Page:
You see, the 1987 Constitution in clear and unmistakable language rejects and absolutely prohibits the particular kind of martial law that began in our country in September of 1972. What do I mean by this? Allow me to refer to the decisions of our Supreme Court and other tribunals regarding the essential characteristics of the martial law dominating our country following its 1972 proclamation.

First, that period was characterized by widespread human rights violations in the form of murders, rape and other forms of torture, forced disappearances, arbitrary arrests and illegal detention, and forced isolation or hamletting of villages.

In the case of Mijares v. Ranada, the Supreme Court described the deep damage dealt to our institutions and the very fabric of our society as follows:

“Our martial law experience bore strange unwanted fruits, and we have yet to finish weeding out its bitter crop. While the restoration of freedom and the fundamental structures and processes of democracy have been much lauded, according to a significant number, the changes, however, have not sufficiently healed the colossal damage wrought under the oppressive conditions of the martial law period. The cries of justice for the tortured, the murdered, and the desaparecidos arouse outrage and sympathy in the hearts of the fair-minded, yet the dispensation of the appropriate relief due them cannot be extended through the same caprice or whim that characterized the ill-wind of martial rule. The damage done was not merely personal but institutional, and the proper rebuke to the iniquitous past has to involve the award of reparations due within the confines of the restored rule of law.”

Perhaps the most specific recount of the human rights atrocities during the Martial Law period beginning in 1972 can be found in a U.S. Decision, specifically that of the Hawaiian District Court in the case of In Re: Estate Of Ferdinand E. Marcos Human Rights Litigation, Celsa Hilao, et. al v. Estate Of Ferdinand E. Marcos. The case was a class action brought by victims or victims’ family members against the Estate of Marcos, seeking compensation for torture, disappearance or summary execution. The court made findings of human rights violations including numerous forms of torture such as beatings while blindfolded, rape and sexual assault, electric shock, and solitary confinement. The court noted:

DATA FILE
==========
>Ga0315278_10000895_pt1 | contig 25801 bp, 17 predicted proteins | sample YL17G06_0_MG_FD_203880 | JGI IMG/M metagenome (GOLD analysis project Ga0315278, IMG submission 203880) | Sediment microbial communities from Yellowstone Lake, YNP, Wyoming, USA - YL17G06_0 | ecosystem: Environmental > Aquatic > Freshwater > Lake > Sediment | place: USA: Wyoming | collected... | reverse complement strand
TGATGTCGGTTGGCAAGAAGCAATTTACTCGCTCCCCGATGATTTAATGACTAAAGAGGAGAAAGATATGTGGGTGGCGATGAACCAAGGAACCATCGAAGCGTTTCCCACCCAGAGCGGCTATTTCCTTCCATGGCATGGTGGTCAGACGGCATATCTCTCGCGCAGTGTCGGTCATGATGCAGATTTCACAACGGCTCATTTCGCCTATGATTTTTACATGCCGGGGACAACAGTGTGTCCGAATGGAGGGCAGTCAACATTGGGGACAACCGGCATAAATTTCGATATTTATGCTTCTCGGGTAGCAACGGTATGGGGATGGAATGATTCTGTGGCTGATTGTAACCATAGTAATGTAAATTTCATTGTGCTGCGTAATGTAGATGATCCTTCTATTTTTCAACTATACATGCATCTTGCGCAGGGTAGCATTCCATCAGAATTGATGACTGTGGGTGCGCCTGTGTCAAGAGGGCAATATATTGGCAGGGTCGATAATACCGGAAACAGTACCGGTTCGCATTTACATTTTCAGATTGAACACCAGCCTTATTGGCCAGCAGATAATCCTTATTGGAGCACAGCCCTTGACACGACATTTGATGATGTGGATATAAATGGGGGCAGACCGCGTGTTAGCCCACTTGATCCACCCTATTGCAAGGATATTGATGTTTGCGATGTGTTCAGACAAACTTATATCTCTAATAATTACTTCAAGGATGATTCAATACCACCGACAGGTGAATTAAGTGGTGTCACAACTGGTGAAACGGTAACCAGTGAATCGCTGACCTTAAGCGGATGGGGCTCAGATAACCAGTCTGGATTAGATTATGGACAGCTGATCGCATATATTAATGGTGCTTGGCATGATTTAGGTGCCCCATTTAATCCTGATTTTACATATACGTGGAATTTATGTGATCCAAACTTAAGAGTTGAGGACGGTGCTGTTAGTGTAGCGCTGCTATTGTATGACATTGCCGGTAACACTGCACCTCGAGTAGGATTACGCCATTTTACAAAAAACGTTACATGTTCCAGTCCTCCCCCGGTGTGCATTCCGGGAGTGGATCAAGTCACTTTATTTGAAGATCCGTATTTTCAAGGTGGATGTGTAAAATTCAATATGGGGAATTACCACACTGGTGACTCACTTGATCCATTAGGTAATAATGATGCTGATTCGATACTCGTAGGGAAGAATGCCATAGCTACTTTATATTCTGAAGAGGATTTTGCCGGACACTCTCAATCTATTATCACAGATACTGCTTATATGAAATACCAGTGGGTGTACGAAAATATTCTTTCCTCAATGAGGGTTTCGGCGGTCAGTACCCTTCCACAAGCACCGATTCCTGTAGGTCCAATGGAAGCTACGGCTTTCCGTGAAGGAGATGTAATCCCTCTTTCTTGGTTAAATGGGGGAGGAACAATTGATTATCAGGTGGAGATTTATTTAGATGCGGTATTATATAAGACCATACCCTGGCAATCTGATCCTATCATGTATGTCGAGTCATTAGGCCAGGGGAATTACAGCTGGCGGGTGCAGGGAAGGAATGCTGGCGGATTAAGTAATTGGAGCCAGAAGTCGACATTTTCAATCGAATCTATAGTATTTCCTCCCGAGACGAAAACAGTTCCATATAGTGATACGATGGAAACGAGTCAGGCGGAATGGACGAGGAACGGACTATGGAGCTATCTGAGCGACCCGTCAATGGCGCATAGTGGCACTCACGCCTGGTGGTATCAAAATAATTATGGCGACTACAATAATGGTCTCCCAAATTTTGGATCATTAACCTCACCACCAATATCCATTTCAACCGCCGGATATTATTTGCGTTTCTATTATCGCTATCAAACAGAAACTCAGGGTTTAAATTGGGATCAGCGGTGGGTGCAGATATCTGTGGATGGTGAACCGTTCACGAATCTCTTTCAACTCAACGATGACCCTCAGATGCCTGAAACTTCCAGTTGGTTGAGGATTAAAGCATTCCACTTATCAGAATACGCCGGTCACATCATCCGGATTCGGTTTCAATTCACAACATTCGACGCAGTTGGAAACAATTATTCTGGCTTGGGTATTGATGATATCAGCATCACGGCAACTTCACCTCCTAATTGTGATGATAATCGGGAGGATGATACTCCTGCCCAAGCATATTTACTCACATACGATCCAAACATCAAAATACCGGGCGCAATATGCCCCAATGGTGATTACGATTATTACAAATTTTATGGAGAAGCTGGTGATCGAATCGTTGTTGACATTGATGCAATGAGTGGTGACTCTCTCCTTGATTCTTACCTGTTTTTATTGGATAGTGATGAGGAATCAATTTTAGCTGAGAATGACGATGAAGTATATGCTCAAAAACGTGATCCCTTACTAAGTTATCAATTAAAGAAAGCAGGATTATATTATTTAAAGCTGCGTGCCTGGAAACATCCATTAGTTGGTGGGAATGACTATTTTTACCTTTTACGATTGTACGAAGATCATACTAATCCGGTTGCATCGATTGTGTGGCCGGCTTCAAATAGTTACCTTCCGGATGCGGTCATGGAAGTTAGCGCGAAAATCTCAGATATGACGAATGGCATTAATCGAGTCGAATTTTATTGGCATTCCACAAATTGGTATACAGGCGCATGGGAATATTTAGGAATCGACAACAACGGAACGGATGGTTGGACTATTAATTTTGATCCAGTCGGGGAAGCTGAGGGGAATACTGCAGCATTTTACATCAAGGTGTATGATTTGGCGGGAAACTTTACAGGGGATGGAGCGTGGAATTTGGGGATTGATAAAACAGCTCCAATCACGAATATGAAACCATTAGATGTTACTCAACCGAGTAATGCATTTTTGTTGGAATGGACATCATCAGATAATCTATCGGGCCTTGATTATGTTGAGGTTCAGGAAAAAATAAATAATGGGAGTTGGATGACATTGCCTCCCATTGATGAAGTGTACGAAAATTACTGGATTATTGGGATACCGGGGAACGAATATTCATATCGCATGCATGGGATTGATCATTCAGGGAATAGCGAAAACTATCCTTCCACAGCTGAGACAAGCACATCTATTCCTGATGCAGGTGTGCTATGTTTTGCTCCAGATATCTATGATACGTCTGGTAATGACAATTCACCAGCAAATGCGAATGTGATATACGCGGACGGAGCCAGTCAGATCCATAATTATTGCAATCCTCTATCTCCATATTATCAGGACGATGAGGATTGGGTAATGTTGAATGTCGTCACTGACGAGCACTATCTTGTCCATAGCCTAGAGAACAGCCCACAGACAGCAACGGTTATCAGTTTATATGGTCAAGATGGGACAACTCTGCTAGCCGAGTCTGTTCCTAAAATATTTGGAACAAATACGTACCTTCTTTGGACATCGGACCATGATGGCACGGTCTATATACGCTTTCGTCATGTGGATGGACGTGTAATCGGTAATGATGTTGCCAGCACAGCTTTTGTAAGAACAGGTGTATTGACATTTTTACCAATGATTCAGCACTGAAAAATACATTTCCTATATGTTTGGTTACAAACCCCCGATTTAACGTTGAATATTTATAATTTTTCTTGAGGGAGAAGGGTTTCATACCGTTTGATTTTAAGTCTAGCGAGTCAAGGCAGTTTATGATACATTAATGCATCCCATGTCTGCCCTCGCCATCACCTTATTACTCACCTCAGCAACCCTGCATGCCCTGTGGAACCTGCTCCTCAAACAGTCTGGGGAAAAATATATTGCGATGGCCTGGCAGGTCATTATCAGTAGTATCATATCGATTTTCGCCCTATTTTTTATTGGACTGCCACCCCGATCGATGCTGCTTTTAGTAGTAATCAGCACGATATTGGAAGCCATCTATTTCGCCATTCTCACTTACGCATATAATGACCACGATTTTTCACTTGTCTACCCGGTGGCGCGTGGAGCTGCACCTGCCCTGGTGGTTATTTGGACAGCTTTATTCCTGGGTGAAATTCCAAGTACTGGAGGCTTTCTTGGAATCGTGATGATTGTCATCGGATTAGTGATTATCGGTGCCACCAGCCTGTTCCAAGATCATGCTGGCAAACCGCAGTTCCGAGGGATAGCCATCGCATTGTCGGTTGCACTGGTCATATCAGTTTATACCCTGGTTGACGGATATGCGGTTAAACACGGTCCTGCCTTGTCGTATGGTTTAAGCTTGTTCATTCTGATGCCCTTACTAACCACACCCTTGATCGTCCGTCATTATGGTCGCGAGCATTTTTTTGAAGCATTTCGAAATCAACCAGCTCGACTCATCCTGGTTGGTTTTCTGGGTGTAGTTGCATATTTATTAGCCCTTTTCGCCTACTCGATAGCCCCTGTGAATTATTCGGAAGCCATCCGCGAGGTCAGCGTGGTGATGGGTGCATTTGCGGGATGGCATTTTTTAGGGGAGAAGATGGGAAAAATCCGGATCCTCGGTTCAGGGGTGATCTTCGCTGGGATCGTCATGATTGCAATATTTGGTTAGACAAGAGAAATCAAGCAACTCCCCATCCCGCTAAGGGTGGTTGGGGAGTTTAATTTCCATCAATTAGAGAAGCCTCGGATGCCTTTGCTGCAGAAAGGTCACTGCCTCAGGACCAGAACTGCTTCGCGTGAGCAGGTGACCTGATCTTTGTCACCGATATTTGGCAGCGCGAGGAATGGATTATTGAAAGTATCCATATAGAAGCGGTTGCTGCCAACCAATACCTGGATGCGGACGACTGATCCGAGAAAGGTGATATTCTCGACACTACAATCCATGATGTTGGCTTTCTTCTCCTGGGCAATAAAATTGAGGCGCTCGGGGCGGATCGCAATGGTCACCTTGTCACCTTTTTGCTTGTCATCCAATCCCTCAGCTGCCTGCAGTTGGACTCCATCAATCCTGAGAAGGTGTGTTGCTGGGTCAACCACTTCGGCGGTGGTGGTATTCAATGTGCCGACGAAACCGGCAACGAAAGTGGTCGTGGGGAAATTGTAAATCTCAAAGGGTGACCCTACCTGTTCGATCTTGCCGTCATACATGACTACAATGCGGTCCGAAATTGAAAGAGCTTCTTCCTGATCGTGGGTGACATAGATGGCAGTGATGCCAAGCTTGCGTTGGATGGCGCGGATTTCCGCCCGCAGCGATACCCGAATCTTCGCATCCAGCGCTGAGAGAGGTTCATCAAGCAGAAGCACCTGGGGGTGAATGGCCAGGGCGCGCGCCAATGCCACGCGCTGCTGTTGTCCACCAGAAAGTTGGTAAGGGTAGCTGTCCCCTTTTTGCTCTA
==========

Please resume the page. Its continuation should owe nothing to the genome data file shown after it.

“All of these forms of torture were used during “tactical interrogation,” attempting to elicit information from detainees concerning opposition to the MARCOS government. The more the detainees resisted, whether purposefully or out of lack of knowledge, the more serious the torture used.”

Second, the period of martial law that began in September of 1972 was likewise characterized by its heretofore unprecedented scale of plunder.

The case of Presidential Commission on Good Government v. Peña described the rule of Marcos as a “well-entrenched plundering regime of twenty years,” with respect to “the ill-gotten wealth which rightfully belongs to the Republic although pillaged and plundered in the name of dummy or front companies, in several known instances carried out with the bold and mercenary, if not reckless, cooperation and assistance of members of the bar as supposed nominees.” The Supreme Court in that case “noted the magnitude of the regime’s organized pillage and the ingenuity of the plunderers and pillagers with the assistance of experts and the best legal minds in the market.” The ill-gotten assets identified so far by both the Presidential Commission on Good Governance and the Solicitor General are valued at approximately 5 billion US dollars.

Third, the martial law following the proclamation of 1972 was extremely oppressive, concentrating power only in Mister Marcos and his group. At one point, the Supreme Court, quoting Chief Justice Teehankee, characterized the time as “a return to the lese majeste when the voice of the King was the voice of God so that those touched by his absolute powers could only pray that the King acted prudently and wisely.” The dictator amassed so much power as the Commander-in-Chief, that he was able to take “absolute command of the nation and… the people could only trust that he would not fail them.”

We know what happened. Marcos failed our people. Those of us who were alive at the time bore witness to the human rights atrocities and the corruption caused by such absolute power.

Fourth, the martial law period of 1972 put the Philippines in an economic tailspin that saw us go from the second most vibrant economy in Asia to its sick man. In Marcos v. Manglapus, the Supreme Court noted that excessive foreign borrowing during the Marcos regime stagnated development and became one of the root causes of widespread poverty, leaving the economy in a precarious state. In Republic v. Sandiganbayan, the Court described the economic havoc created by the authoritarian regime in this manner:

At the time that the government of former President Marcos was driven from power, the country’s debt was over twenty-six billion US dollars; and the indications were that “illegally acquired wealth” of the deposed president alone, not counting that of his relatives and cronies, was in the aggregate amount of from five to ten billion US dollars, the bulk of it being deposited and hidden abroad.”